Combining human papillomavirus testing or cervicography with cytology to detect cervical neoplasia. Academic Article uri icon

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abstract

  • CONTEXT: Cervicography and oncogenic human papillomavirus (HPV) testing have been proposed for improving the accuracy of cervical cancer screening. OBJECTIVE: To examine whether cervicography and HPV testing can improve beyond chance the detection of cervical intraepithelial neoplasia (CIN) 2 or 3 in women with atypical cells of undetermined significance or low-grade squamous intraepithelial lesions on cytology. DESIGN: Cross-sectional analysis. Oncogenic HPV testing by Hybrid Capture II assay or cervicography combined with cytology was compared with the reference standard of colposcopy with directed biopsy. SETTING: Community family practices. PARTICIPANTS: Three hundred four women with low-grade cytologic abnormality. MAIN OUTCOME MEASURES: The gain in accuracy for detecting histologic CIN 2 or 3 or carcinoma. Because an adjunct test may improve sensitivity by chance alone, the sensitivity or specificity if the second test performed randomly was estimated. RESULTS: Cervical intraepithelial neoplasia 2 or 3 was found in 11.8% (36/304) of the women and invasive squamous cell carcinoma in 0.3% (1/304). The sensitivity of cytology for detecting CIN 2 or 3 was 73.0% and increased by 21.6% to 94.6% with the addition of a cervigram showing a low-grade lesion or higher or a positive HPV test result. These gains were reduced to 8.1% and 10.8% above the sensitivities expected if the additional tests performed randomly. The corresponding specificities decreased from 49.1% to 32.2% and 33.0%. There was insufficient power to determine whether observed sensitivities were statistically significantly higher than the expected sensitivities. CONCLUSION: Adjunctive HPV testing or cervicography may provide similar gains in sensitivity, but they can appear misleadingly large if chance increases are not taken into account.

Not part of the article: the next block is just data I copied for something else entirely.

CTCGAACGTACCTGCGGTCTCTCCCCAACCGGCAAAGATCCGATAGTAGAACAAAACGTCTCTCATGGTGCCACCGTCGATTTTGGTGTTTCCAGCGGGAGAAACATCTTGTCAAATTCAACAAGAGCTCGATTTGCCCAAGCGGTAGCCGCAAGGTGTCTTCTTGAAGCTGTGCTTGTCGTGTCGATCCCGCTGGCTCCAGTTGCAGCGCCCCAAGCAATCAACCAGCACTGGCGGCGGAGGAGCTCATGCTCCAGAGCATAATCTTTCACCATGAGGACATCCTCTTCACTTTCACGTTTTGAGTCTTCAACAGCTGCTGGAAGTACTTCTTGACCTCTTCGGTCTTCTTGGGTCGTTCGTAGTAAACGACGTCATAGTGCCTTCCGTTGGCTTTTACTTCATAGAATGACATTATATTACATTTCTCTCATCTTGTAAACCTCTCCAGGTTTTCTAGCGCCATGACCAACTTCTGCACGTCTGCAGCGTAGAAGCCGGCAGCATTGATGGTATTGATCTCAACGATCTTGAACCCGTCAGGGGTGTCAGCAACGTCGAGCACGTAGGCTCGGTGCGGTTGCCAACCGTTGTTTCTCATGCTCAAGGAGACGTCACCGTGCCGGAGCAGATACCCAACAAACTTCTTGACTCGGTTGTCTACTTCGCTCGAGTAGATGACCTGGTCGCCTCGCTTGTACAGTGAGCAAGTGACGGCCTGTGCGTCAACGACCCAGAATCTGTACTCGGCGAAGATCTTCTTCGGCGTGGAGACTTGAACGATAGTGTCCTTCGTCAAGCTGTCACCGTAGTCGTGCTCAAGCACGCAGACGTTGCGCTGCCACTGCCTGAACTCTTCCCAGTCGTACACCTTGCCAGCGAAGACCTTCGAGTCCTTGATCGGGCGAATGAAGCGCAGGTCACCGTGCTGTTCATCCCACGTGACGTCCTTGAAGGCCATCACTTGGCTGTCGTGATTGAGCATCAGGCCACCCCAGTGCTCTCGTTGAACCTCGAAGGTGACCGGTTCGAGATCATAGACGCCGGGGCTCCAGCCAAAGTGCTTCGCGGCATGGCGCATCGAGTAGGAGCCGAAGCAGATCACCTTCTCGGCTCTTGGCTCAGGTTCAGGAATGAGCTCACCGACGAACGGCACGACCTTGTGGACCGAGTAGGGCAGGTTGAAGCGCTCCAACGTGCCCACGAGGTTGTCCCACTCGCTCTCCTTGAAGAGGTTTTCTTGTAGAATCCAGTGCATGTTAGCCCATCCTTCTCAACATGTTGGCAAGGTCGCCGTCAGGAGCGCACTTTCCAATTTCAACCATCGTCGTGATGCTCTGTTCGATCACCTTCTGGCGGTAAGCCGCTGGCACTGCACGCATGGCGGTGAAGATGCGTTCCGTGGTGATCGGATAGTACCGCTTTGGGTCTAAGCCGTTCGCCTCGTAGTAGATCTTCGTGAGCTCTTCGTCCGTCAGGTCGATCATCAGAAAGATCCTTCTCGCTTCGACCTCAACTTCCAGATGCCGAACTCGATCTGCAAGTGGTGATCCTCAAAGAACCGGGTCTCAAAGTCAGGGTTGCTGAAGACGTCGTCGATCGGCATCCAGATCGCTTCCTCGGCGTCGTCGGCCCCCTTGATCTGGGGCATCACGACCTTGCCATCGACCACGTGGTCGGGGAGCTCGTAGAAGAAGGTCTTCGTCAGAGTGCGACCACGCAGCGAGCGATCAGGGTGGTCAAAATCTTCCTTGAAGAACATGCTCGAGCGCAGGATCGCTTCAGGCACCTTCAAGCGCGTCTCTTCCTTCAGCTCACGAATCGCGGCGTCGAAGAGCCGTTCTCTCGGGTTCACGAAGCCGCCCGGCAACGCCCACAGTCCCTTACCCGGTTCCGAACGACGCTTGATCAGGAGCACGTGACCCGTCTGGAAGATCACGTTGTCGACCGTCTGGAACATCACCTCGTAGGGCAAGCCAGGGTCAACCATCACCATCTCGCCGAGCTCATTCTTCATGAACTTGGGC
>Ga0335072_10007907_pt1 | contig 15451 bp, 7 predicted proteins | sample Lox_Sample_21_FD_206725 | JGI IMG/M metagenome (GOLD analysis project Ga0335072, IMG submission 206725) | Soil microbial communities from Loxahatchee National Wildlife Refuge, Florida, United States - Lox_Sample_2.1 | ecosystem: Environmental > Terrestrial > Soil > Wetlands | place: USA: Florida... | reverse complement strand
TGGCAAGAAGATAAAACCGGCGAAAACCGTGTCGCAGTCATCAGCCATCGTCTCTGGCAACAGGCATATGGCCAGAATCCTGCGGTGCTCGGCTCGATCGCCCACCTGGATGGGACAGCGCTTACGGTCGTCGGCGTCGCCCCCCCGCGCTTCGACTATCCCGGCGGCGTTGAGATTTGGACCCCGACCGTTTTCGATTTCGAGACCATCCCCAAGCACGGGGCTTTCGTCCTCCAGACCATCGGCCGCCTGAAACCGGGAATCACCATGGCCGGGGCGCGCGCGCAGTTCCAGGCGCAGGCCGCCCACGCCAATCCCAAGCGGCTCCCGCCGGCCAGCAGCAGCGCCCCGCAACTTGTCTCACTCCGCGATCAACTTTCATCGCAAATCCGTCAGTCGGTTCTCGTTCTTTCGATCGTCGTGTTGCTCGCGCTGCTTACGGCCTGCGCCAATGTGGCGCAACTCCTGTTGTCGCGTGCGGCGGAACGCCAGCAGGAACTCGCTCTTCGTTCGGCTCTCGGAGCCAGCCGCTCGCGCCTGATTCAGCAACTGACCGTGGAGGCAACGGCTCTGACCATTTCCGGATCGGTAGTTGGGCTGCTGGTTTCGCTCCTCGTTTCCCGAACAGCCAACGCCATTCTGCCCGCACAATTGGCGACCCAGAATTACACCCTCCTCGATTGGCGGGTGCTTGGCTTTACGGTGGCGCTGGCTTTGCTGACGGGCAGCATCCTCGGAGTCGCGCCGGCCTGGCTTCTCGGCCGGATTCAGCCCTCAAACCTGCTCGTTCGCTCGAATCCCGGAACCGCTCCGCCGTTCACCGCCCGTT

publication date

  • November 2004

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